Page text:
Growth Mindset

The terms fixed mindset and growth mindset are used to describe the underlying beliefs that people have about learning and intelligence. When children believe they can get smarter, they understand that effort makes them stronger. Therefore, they put in extra time and effort, and that leads to higher achievement. At Beech Hill, we believe that our children should have a growth mindset and a positive outlook towards their learning.

In the school year 2018-19, Beech Hill took part in a national research trial run by Rosendale School in London and funded by the EEF around metacognition called ReflectED. We were part of the project for 18 months and our results fed into the final data and outcomes. The results of the trial can be found here-

https://educationendowmentfoundation.org.uk/projects-and-evaluation/projects/reflected-meta-cognition/

As the results showed a positive impact in maths, we decided to keep elements of the trial in our maths practice at school. The children use the four colours to self-assess before they learn something new and then again afterwards to see how their confidence has improved.

These are some steps that we go through in our lessons (mainly seen in maths)

  • Before we learn something new, we think about our knowledge already and if we know anything about the topic before we begin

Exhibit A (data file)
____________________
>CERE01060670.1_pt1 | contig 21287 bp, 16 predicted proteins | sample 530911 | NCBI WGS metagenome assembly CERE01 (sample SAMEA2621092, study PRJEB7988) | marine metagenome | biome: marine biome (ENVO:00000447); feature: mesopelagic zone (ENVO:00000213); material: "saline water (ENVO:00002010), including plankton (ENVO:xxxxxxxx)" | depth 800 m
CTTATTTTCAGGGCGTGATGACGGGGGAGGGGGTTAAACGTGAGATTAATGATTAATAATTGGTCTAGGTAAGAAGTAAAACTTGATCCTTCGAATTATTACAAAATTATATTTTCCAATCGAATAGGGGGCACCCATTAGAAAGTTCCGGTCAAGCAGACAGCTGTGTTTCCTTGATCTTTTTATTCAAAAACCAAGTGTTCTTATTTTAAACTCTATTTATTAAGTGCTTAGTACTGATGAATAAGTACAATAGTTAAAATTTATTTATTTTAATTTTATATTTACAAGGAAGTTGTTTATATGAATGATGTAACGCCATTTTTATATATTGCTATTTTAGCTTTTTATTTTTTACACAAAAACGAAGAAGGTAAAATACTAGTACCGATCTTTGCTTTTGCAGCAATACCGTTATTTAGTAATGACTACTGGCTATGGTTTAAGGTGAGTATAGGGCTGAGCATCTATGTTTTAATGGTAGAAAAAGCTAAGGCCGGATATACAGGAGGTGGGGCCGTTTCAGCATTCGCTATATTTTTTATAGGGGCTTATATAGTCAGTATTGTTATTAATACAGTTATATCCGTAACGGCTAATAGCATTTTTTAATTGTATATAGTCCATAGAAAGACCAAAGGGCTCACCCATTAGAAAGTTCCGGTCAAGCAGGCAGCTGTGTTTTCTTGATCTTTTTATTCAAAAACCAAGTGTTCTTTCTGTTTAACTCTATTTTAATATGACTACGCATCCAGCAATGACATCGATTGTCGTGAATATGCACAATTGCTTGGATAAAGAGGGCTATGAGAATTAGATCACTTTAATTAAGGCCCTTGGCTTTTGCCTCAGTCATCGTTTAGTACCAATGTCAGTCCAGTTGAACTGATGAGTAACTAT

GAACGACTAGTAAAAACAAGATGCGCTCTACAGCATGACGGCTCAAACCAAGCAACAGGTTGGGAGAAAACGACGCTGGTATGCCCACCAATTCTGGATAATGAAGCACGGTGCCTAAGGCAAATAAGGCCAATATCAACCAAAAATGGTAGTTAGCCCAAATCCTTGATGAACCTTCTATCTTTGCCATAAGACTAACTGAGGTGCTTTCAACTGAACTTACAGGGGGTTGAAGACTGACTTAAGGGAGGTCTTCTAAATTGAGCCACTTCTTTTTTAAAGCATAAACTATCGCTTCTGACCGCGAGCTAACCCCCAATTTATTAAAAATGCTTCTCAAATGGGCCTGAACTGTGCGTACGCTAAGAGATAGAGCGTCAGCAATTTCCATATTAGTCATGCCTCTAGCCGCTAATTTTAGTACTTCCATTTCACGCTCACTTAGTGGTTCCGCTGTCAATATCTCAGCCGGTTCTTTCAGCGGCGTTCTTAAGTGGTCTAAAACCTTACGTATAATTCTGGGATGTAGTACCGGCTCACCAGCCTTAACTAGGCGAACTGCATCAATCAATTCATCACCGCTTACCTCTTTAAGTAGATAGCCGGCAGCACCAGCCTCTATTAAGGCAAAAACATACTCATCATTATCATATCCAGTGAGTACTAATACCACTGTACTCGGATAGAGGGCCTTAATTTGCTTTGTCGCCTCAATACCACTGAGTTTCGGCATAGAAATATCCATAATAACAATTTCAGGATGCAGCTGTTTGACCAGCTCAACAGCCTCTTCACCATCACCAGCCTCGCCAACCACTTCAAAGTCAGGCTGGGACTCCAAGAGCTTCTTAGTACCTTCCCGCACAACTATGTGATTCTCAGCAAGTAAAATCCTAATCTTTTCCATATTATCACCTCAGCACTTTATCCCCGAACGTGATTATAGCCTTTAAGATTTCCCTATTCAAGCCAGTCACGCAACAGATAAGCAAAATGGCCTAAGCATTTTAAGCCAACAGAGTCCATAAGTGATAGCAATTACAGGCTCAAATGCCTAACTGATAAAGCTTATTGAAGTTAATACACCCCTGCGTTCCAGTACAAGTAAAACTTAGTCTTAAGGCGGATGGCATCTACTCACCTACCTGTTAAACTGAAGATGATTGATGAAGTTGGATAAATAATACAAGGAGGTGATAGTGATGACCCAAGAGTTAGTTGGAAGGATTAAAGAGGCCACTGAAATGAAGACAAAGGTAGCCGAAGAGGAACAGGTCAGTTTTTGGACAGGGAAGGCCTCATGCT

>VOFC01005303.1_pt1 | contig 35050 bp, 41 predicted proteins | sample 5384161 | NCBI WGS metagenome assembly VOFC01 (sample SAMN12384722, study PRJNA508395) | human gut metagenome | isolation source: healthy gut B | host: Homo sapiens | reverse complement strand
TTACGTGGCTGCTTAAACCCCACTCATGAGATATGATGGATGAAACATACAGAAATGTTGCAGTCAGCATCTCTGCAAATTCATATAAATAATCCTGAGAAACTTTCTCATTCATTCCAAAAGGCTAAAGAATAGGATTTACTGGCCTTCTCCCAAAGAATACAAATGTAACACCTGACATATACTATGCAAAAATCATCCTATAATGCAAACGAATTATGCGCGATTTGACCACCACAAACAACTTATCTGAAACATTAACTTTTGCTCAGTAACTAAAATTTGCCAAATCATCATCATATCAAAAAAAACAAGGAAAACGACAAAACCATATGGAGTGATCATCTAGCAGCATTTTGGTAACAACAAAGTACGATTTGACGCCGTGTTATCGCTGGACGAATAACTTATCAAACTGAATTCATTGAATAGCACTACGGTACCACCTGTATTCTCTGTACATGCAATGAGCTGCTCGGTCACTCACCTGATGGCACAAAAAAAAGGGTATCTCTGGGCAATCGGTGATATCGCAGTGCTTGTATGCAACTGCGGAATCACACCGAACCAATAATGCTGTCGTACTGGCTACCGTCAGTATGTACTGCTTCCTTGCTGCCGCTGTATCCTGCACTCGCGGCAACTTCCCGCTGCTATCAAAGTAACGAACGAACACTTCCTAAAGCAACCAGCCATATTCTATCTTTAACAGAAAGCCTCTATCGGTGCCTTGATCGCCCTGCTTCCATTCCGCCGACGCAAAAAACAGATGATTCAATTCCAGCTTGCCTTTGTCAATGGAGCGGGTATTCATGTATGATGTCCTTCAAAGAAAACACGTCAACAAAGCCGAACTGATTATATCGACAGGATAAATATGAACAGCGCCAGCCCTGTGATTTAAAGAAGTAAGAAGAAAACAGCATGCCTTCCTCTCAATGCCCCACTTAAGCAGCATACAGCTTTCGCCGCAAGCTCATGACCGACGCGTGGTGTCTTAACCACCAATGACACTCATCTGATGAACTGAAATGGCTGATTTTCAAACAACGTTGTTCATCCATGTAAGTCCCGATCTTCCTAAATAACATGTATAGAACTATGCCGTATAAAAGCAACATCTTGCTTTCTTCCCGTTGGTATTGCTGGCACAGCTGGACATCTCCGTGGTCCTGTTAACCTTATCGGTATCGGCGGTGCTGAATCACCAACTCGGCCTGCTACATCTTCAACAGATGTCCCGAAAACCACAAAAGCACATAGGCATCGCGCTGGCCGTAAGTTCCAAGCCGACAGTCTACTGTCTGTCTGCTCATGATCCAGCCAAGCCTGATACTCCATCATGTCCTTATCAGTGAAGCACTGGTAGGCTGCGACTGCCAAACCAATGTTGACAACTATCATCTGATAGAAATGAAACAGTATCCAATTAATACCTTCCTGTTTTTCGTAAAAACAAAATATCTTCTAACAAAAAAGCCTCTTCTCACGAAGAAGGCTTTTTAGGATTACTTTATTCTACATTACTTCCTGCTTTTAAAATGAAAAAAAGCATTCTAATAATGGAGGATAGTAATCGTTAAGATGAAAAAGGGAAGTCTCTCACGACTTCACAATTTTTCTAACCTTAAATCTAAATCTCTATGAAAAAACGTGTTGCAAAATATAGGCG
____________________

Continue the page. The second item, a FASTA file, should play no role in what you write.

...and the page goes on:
• After and sometimes during lessons, we will think about what we learned that lesson and also what helped us learn
  • We can also look at any mistakes we made and use them to help us in the future
  • By understanding what went right and wrong in the lesson and why, we will gain a deeper understanding of our learning
  • We will learn to set ourselves next steps, which will help us take control of our learning journey

 

The children use these colours to help them to reflect on their learning

We also ask the children to complete a ‘new skills’ lesson, where they learn to do something completely new. This skill is not academic but something practical such as tying shoelaces, folding origami or using chopsticks. Learning this skill will give them new ways of developing strategies to apply to their academic learning in the future. These lessons will be taking place in Spring term this year.